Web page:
City District 3: Jack Heath vs. Riley Smith

City Council President Jack Heath points to his role steering Salisbury through a time of unprecedented growth while also cultivating civility on the council as reasons residents of District 3 should re-elect him for another four years in office.

Jack Heath.

His opponent, Riley S. Smith, a former accountant, says he is fed up with increases in property taxes and water and sewer fees, and wants to rein in city spending.

Voters in that district will choose between the two in the city’s nonpartisan election on Nov. 5.

Heath, who was appointed in 2014 to replace Terry Cohen and then elected in 2015, said he has worked hard to bring civility to the City Council that was once mired in controversy and divided by council members who had their own agendas.

As a result, the current mayor and council have gotten a lot of work done, he said.

Riley Smith.

“Things that we have done have impacted citizens in a positive way,” he said.

Heath, a Sandy Bottom Court resident, said efforts to revitalize downtown have created momentum and enthusiasm. As a result, young people are staying or returning to their hometown.

Work in the Downtown area has been “intense,” he said, but once the work on the Downtown Plaza is completed, the focus will shift to the neighborhoods.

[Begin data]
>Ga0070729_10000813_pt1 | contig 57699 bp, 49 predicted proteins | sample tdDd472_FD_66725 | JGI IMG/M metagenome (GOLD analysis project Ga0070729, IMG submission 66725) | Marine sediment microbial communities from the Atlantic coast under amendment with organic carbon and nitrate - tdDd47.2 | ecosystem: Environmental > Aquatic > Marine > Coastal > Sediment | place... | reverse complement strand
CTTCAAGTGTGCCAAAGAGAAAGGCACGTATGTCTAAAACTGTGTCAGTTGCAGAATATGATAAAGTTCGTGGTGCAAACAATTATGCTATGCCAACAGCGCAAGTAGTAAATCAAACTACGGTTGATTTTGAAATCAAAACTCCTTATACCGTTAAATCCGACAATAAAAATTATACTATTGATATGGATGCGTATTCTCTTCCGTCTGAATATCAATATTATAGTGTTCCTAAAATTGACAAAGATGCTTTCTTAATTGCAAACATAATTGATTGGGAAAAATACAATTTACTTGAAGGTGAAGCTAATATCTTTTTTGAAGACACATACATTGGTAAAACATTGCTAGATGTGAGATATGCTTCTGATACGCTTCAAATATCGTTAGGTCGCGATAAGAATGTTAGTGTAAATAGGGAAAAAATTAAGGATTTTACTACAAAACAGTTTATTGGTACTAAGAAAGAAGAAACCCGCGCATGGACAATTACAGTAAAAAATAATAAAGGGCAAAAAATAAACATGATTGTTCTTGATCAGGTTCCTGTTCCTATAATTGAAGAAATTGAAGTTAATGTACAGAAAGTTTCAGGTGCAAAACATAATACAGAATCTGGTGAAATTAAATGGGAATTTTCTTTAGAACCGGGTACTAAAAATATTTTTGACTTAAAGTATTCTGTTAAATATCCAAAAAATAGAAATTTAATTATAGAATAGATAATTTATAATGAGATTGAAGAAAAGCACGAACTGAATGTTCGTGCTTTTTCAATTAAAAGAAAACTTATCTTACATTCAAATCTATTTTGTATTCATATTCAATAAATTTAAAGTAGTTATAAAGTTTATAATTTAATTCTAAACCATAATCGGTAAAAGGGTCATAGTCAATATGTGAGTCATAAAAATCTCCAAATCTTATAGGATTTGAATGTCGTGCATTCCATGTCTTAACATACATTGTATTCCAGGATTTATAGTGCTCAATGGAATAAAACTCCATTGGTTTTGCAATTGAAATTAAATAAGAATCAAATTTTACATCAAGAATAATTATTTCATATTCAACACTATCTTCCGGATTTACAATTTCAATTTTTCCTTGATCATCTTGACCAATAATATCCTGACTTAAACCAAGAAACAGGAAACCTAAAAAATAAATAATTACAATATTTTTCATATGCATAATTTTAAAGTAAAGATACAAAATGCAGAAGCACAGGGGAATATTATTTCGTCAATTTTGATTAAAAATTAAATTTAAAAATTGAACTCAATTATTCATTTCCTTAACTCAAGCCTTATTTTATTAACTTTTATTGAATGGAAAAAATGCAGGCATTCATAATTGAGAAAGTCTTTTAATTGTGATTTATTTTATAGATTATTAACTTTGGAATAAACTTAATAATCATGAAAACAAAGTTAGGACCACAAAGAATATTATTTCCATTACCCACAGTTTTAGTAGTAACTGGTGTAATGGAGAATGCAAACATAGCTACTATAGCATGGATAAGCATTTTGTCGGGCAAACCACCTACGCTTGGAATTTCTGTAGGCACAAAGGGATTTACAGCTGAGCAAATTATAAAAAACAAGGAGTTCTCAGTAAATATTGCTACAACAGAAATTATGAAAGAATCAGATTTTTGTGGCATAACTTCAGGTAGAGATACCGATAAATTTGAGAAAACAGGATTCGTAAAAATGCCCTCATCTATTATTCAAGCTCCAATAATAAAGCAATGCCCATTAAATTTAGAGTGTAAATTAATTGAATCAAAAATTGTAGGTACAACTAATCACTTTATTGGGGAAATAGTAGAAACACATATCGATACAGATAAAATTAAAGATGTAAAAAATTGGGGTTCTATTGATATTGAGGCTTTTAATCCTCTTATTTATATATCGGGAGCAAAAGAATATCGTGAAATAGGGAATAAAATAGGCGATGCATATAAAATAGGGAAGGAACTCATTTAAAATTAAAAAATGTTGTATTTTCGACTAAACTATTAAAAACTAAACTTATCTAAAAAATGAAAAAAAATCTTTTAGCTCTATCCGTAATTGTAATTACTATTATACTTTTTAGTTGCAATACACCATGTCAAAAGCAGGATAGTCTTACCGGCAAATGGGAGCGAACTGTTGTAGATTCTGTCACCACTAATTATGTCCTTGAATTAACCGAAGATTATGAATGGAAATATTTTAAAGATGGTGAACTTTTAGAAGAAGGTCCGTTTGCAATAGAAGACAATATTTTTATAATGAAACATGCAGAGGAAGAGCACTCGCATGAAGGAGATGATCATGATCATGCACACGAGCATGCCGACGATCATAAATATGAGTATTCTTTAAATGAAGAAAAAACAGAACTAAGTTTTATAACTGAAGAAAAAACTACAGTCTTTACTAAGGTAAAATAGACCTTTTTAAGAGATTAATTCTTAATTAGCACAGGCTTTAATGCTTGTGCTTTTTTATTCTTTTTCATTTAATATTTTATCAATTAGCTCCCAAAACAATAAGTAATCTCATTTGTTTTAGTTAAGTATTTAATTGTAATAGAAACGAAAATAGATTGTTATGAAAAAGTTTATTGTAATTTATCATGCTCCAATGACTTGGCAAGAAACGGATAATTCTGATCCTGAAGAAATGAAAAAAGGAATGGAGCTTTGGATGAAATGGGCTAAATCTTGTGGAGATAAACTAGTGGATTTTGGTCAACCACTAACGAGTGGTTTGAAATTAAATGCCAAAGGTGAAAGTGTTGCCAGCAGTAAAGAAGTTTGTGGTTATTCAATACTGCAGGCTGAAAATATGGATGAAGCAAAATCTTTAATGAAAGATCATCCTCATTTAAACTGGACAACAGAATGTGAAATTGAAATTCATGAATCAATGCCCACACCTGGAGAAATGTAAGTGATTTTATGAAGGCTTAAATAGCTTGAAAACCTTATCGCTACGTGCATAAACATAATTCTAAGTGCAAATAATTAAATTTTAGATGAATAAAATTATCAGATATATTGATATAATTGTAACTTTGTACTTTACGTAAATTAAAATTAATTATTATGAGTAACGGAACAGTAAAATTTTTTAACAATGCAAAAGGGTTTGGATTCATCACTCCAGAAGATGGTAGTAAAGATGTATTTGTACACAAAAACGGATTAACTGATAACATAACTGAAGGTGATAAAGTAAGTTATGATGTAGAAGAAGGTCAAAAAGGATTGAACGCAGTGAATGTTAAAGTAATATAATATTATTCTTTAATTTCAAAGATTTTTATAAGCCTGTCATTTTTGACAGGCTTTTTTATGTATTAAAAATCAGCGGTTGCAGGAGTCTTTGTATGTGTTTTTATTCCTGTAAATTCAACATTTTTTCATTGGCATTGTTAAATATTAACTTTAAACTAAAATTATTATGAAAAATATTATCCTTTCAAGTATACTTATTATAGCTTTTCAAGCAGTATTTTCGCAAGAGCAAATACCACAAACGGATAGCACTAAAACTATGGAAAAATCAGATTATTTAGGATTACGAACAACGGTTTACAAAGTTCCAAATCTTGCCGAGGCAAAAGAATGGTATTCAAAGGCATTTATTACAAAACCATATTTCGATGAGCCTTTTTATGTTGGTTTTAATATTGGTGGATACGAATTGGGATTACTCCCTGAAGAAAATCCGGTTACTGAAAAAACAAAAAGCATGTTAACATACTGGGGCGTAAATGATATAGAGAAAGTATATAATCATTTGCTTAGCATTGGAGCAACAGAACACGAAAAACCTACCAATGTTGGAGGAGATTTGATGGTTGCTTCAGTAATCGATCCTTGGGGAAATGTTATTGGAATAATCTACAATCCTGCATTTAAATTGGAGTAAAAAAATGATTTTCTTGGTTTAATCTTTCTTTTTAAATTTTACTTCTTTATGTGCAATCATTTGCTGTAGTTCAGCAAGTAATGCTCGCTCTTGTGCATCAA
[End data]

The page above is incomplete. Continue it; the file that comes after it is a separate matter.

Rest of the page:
If re-elected, he wants to see more youth programs in the city and hopes to explore opening a new fire station in the north end of town.

“I think we’re going in the right direction,” he said.

Smith, a South Boulevard resident, thinks city leaders should slow down and stop spending money on bikeways, particularly the one on Waverly Drive.

“I don’t see the cost benefit,” he said.

Smith questions the focus on Downtown, which he sees as more of a benefit to transient Salisbury University students rather than permanent city residents. He also doubts the benefit to the city of the National Folk Festival.

The former accountant said he is “professionally skeptical” of the crowd size numbers, and wants to see what the festival actually costs to produce.

Smith also took a look at crime statistics for the city and “reworked them,” resulting in a higher rate than reported.

“I don’t do political math, I do real math,” he said.

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